Letter XI: ad familiares 14.4Brundisium, April 29, 58 B.C. On suis, cf. suis, Ep. XIII. superscription, n.
litteras: litterae probably indicates here, as in several other pBssages, more than one letter; cf. litteris, Ep. XCIX.1n. vitae cupidi: Cicero may be regretting either his mistake in not having met death while making an armed resistance to Clodius, as some of his friends advised, or his failure to commit suicide; cf. poenitet viver4 Ep. X. n. aliquam alicuius ... aliquando: these words indicate sufficiently Cicero's despair. - dii ... servivi: a statement suggestive of the respective attitudes of the two sexes in Cicero's time in religious matters. neque homines ... rettulerunt: Cicero's friends did, however, stand by him, and many of those outside Rome, like Flaccus at Brundisium (2) and Plancius at Thessalonica (Att. 3.14. 2), assisted him at the peril of their lives and fortunes, while his friends at Rome and the people throughout Italy worked steadily for his recall. For the risk which Flaccus ran, cf. pro Planc. 97 in hortos me M. Laeni Flacci contuli, cui cum omnis metus publicatio bonorum exsilium mors proponeretur haec perpeti, si acciderent, maluit quam custadiam mei capitis dimittere.
capitis : citizenship in its broadest sense. poena: cf. ne periret, Ep. X. n.
profecti sumus: a regular use of the epistolary perfect for the present. Cicero is on the point of sailing. a. d. II K. Mai.: an unusual expression for pridie AS Mai., but for the same formula, cf. C. L L. 1.902, 979. petebamus: a regular epistolary imperfect, indicating what would be going on at the time the letter was received. Cf. Intr. 84c. aegram ... corpore: Terentia's health would seem to have been delicate at the best, if we may judge from Cicero's earnest words in several letters, e.g. Ep. LVIII. and Fam. 14.22. Cf. also Ep. LVI. sic agam: a colloquial phrase, meaning little more than this is the best plan. Its stereotyped character is shown by the fact that Cicero proceeds to state a plan of action, not for himself but for Terentia. confirmes ... adiuves: on the mood and tense, cf. Intr. 84b. transactum est, it's all over; a colloquialism. Actum est is more common cf., e.g. Att. 5.15.1; 9.12.4, and Plaut. Trin. 308; Ter. And. 465. Both phrases convey the idea of an unfortunate conclusion. In Ter. Heaut. 564 that idea is more fully expressed by the addition of peni. quid Tulliola mea fiet: cf. Att. 6.1. 14 quid illo fiet? quid me? On the diminutives Tulliola and misellae (below), cf. Intr. 76 and pulchellus, Ep. V.10n. matrimonio: Tullia's marriage to her first husband Piso; cf. Pisonem nostrum, Ep. XIII. 2 n. Cicero is thinking of the payment of the dowry. Cicero meus: Marcus Cicero, the orator's son.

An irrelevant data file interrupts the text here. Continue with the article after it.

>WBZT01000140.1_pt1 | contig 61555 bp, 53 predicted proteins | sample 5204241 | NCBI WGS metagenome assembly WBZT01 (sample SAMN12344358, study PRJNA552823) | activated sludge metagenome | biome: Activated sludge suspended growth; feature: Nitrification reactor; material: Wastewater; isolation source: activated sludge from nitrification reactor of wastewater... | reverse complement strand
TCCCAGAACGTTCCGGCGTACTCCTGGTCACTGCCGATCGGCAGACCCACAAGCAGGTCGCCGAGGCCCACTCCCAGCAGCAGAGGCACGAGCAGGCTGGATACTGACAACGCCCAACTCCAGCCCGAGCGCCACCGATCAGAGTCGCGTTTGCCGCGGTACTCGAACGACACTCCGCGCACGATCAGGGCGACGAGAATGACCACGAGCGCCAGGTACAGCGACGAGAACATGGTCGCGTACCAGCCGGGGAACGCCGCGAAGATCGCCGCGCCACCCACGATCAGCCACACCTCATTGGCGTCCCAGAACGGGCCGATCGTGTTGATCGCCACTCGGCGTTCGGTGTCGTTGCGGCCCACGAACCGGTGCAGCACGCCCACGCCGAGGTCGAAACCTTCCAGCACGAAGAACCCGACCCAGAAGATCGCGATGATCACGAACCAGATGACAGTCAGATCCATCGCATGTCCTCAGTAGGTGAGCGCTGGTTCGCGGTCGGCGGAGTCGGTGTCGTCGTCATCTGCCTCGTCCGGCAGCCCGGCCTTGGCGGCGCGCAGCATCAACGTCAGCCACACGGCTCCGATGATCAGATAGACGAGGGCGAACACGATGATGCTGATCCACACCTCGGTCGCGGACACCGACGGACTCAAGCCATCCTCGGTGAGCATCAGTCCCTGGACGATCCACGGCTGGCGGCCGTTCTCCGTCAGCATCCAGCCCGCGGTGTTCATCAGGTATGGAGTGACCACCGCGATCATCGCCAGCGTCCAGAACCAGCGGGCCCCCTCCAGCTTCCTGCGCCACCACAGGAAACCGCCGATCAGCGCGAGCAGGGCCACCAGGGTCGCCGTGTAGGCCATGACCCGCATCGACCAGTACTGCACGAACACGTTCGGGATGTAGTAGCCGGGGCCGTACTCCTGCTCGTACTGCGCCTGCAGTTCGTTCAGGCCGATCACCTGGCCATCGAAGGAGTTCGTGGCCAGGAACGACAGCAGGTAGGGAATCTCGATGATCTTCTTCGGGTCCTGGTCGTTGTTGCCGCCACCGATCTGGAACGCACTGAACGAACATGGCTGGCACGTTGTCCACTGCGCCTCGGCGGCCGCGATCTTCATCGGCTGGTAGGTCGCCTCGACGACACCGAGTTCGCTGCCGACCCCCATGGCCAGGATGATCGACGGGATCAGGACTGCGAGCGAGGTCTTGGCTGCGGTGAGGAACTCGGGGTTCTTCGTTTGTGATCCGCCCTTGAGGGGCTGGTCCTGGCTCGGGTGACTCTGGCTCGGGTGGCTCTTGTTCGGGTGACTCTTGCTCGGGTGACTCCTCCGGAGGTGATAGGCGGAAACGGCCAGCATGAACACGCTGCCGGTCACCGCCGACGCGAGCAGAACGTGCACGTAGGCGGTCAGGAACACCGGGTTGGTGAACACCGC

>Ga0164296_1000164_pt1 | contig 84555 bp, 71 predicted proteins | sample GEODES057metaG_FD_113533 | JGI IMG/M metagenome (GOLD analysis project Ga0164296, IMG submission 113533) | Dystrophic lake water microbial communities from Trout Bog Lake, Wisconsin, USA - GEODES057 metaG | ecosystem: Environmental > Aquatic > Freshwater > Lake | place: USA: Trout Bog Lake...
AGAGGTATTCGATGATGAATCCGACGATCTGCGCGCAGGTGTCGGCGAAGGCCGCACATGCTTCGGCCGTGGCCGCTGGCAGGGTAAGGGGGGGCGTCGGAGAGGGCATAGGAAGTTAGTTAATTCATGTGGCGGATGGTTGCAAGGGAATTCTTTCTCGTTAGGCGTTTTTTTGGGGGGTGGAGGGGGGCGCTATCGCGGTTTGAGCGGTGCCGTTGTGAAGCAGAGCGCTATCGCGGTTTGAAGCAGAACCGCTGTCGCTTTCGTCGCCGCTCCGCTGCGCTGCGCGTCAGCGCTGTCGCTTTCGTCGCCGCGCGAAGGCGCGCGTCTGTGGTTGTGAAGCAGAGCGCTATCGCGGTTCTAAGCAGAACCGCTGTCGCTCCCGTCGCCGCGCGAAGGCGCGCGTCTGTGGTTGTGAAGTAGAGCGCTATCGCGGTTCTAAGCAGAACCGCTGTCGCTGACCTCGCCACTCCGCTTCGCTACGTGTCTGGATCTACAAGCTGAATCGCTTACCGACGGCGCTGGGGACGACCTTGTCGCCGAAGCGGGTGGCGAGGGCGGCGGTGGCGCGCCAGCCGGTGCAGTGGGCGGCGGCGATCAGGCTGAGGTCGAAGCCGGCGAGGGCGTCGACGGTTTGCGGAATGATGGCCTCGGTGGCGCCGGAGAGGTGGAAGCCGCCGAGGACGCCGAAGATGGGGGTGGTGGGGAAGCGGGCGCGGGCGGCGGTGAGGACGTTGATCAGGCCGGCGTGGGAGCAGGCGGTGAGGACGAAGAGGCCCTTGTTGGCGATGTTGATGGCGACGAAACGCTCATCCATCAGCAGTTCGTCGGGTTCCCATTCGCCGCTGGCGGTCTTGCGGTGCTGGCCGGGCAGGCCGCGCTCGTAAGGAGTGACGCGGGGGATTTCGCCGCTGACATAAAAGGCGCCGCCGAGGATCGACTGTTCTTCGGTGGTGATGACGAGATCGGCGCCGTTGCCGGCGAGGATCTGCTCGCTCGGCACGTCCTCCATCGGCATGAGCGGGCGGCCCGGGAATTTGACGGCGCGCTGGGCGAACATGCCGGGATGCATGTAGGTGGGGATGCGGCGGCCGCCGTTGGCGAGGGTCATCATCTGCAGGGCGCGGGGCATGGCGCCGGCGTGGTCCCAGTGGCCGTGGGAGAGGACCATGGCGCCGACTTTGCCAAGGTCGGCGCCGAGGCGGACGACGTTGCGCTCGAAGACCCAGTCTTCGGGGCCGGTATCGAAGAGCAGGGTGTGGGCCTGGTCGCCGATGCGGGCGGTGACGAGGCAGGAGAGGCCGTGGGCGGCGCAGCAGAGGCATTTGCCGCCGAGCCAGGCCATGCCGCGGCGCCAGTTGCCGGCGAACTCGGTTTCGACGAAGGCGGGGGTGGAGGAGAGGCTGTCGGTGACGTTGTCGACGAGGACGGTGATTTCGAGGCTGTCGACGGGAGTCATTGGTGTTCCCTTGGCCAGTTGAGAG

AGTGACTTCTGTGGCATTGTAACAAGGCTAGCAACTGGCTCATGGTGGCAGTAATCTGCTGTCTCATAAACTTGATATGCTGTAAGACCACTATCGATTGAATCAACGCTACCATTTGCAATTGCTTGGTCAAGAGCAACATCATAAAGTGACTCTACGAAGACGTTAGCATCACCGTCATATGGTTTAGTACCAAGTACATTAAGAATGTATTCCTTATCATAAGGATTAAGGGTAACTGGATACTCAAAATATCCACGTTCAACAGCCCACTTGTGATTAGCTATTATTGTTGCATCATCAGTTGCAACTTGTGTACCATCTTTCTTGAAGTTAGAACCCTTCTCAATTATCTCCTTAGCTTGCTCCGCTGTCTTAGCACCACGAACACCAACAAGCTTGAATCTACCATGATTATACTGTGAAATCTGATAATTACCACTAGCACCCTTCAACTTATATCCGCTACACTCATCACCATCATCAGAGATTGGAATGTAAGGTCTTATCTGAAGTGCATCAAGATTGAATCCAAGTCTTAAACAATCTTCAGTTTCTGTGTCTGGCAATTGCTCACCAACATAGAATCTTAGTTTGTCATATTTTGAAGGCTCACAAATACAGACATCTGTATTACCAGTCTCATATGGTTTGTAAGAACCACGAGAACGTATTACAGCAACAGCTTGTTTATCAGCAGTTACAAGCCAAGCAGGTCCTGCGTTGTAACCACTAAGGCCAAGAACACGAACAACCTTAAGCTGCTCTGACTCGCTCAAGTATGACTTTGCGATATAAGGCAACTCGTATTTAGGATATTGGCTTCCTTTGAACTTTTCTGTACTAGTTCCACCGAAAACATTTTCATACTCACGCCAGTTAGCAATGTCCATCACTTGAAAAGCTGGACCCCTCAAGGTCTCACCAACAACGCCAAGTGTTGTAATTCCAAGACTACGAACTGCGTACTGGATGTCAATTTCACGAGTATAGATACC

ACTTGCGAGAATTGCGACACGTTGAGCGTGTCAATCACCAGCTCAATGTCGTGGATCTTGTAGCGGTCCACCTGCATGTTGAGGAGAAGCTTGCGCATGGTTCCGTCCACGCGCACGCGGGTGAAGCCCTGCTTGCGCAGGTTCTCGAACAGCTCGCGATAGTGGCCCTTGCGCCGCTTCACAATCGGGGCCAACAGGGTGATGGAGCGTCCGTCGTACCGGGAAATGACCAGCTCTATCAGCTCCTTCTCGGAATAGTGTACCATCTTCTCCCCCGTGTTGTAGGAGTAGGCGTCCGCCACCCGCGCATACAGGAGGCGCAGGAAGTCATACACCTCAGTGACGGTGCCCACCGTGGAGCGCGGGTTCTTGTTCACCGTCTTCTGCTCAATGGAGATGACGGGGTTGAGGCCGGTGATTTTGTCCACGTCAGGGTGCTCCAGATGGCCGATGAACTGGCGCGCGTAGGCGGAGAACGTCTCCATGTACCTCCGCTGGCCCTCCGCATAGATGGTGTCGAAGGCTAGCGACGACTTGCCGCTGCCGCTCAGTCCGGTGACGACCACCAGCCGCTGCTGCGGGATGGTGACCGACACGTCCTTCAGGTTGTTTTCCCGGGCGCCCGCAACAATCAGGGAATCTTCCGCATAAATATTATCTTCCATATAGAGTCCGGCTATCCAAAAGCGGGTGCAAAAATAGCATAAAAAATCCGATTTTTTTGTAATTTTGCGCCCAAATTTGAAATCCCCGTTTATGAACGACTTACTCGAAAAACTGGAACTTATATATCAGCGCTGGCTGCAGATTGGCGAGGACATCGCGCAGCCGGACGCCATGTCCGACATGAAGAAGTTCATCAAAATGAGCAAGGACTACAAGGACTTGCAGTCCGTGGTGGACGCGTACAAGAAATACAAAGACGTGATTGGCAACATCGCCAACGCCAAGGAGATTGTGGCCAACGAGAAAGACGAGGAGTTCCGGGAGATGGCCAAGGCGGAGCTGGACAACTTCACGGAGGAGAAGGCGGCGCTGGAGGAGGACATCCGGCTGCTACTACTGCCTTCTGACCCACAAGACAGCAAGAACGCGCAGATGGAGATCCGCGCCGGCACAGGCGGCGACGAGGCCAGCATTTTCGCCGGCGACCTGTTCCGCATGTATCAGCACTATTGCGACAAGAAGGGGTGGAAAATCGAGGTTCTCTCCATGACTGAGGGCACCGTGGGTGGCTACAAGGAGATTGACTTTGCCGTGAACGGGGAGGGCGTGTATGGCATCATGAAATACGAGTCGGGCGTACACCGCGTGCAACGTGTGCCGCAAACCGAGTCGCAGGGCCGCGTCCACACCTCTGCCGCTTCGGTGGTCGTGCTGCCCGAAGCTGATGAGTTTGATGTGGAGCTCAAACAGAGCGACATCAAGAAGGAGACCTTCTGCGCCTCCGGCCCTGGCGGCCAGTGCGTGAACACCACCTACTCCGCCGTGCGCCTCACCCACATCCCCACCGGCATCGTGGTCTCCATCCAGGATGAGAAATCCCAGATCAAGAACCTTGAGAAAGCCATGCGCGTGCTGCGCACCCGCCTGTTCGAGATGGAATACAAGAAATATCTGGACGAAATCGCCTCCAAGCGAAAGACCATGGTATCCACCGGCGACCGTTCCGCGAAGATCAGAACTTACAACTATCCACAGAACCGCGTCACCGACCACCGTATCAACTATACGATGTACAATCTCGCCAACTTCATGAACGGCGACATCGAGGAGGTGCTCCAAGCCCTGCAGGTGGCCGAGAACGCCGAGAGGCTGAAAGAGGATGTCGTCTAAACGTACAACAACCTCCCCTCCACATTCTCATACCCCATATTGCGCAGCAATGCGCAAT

de familia liberata: Cicero's disposition of his own slaves before leaving Rome is fully explained in the sentence, ceterorum servorum ... oppido pauci. Terentia evidently fears the loss of her slaves. Cicero quiets her anxiety by assuring her that the control of her slaves rests in her own hands (te facturam esse, etc.). in officio, faithful. si obtinere potuissent, if they could maintain (their claim to freedom against my enemies). oppido: a colloquial word; cf. Dziatzko on Ter. Phorm. 317 and Wölfflin, Lat. U. rom. Comparation, 21.
esset licitum: cf. licitum est, Ep. LXXV.3n. ornamentis: i.e. position and dignity.
Clodium Philhetaerum, Sallustius, Pescennius: freedmen. Sica: cf. Ep. X. perbenevolus: cf. Intr. 77. quod potes: with posse the restrictive relative quod and quod ejus are often found with the indic. in Cicero and in Terence (Böckel). Cf. Att. 10.2.2 tu tamen, quodpoteris, ut adhucfecisti, nos consiliss iuvabit. In this letter, one of the most familiar and unreserved in the correspondence, there is a pronounced colloquial tone, e.g. sic agam, transactum est (3), oppido (4), and essetlicitum (5). Brundisio: cf. Intr. 62.